Everyday plastic chemicals linked to type 2 diabetes risk

Jack Woodfield
Fri, 14 Jul 2017
Everyday plastic chemicals linked to type 2 diabetes risk
Chemicals found in plastic used for food packaging, toys and some medical devices are linked to type 2 diabetes and other chronic conditions in men, research suggests.

An Australian study has found that phthalates could also increase the risk of males suffering from cardiovascular disease and high blood pressure.

Scientists from the University of Adelaide and the South Australian Health and Medical Research Institute (SAHMRI) tested 1,500 men and found evidence of phthalates in the urine of 99.6 per cent of the participants who were aged 35 or over, although they do not know why.

"We found that the prevalence of cardiovascular disease, type 2 diabetes and high blood pressure increased among those men with higher total phthalate levels," said senior author associate professor Zumin Shi, from the University of Adelaide's Adelaide Medical School and the Freemasons Foundation Centre for Men's Health.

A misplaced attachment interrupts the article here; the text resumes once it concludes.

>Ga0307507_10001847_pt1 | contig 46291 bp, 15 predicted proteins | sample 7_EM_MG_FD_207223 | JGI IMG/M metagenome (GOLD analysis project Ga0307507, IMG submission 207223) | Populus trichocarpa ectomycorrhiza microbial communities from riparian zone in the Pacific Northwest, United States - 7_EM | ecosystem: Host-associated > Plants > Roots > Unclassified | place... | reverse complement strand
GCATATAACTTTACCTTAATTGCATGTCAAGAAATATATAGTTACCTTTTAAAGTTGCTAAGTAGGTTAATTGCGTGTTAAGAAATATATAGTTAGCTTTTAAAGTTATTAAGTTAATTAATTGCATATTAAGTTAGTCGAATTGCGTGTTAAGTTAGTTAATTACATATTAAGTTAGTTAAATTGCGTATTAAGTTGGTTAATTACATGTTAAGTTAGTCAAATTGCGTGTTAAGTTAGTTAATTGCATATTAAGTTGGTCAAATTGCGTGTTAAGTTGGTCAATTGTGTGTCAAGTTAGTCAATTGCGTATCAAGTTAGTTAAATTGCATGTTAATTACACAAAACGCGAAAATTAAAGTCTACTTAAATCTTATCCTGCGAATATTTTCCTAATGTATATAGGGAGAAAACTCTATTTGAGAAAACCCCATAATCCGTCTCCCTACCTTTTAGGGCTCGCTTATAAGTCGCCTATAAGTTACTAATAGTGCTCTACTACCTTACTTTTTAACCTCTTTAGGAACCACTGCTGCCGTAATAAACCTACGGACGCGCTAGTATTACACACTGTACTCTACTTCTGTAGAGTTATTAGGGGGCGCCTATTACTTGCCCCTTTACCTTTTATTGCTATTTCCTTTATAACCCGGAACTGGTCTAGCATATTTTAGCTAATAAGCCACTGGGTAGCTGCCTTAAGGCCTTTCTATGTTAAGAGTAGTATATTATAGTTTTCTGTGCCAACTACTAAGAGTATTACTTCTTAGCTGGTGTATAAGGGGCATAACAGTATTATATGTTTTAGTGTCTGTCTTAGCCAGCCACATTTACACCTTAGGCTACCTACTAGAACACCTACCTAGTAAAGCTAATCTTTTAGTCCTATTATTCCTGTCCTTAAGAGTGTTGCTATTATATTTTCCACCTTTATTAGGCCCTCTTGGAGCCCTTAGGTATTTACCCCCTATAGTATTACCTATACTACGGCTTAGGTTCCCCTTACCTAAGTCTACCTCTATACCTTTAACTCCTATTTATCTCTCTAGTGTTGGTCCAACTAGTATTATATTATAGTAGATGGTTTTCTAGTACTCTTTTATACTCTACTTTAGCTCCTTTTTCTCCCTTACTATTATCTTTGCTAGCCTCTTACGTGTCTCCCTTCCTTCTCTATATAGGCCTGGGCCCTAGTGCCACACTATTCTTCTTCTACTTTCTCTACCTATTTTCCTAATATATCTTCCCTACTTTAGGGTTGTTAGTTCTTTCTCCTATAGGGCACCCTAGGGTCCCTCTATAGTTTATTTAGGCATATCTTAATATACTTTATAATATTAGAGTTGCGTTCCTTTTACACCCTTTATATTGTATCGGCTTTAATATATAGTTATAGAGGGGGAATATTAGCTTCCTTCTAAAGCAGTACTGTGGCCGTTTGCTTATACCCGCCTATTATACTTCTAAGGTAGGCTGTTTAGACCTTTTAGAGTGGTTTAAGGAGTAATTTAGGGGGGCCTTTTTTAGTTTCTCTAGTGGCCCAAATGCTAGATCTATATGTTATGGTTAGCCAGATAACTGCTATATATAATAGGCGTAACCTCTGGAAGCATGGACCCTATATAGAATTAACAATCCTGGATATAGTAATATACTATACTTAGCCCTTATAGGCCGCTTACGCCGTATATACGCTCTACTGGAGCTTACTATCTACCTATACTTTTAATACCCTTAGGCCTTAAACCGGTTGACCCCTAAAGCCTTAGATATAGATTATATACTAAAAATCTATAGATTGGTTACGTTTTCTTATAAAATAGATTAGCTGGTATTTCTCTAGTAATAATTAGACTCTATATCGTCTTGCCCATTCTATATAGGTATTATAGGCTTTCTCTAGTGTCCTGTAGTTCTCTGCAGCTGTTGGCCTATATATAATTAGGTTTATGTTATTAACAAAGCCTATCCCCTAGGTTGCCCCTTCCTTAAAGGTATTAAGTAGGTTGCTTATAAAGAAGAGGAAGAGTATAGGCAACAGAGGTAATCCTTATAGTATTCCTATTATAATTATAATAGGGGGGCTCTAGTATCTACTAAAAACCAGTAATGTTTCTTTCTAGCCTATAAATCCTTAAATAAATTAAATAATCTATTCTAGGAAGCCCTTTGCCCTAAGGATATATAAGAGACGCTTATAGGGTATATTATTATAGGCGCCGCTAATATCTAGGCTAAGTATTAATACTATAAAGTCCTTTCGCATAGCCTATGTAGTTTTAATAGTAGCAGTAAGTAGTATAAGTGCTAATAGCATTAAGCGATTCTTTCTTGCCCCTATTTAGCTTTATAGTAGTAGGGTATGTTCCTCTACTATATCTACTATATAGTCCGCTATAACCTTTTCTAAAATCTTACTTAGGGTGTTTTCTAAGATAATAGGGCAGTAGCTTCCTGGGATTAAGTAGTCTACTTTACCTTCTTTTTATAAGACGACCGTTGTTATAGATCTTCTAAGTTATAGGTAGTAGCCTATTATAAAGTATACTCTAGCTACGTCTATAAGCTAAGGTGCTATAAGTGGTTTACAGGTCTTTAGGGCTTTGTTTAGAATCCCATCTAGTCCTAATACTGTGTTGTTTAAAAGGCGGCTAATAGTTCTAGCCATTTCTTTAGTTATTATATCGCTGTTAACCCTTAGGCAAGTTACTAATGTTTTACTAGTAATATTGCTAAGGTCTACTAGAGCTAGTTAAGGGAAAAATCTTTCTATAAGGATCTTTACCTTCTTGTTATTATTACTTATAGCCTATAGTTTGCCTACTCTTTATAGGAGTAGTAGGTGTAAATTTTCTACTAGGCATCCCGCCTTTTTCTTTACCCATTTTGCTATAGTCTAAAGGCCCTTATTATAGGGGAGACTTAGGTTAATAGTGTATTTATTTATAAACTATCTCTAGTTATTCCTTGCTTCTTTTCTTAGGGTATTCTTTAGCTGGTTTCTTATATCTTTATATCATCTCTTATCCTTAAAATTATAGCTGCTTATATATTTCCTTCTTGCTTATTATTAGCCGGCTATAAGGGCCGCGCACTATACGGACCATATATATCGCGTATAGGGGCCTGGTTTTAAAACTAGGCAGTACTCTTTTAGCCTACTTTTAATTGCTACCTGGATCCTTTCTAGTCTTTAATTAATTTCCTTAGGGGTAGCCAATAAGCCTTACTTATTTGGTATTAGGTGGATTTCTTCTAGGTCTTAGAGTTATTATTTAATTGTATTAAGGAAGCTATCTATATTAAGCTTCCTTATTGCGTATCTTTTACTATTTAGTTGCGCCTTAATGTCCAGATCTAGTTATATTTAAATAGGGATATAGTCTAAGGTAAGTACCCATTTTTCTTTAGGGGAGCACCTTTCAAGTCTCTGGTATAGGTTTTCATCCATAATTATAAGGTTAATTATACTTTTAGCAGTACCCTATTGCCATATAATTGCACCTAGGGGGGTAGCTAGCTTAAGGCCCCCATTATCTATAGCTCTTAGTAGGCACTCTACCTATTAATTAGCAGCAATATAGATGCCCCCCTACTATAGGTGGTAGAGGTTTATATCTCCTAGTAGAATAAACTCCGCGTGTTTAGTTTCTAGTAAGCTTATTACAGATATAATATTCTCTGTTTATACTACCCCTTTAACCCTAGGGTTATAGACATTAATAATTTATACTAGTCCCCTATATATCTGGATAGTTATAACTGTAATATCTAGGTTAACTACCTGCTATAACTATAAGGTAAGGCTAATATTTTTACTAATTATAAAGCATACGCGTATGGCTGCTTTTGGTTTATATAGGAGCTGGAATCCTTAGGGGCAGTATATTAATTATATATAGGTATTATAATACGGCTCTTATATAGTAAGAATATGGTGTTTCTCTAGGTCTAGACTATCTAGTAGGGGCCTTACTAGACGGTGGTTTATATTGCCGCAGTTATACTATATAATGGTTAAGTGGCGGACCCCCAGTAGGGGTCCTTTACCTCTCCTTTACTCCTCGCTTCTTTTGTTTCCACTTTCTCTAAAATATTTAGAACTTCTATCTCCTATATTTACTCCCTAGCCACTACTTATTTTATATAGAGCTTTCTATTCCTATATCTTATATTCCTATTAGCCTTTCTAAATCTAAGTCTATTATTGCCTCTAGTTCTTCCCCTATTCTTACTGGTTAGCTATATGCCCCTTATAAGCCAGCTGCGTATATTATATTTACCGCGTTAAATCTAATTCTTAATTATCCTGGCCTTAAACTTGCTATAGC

"While we still don't understand the exact reasons why phthalates are independently linked to disease, we do know the chemicals impact on the human endocrine system, which controls hormone release that regulate the body's growth, metabolism, and sexual development and function."

Previous research has found factors such as age and western diets to be linked with high concentrations of phthalates, while another past study showed males who consumed less fresh fruit and vegetables and ate more processed food had much higher levels of phthalates in their bodies.

Shi added: "Importantly, while 82 per cent of the men we tested were overweight or obese - conditions known to be associated with chronic diseases - when we adjusted for this in our study, the significant association between high levels of phthalates and disease was not substantially altered.

"In addition, when we adjusted for socio-economic and lifestyle factors such as smoking and alcohol, the association between high levels of phthalates and disease was unchanged."

Although the research team only used men in their research, they believe similar findings would be also relevant to women.

"While further research is required, reducing environmental phthalates exposure where possible, along with the adoption of healthier lifestyles, may help to reduce the risk of chronic disease," he said.

The findings were published in the journal Environmental Research.
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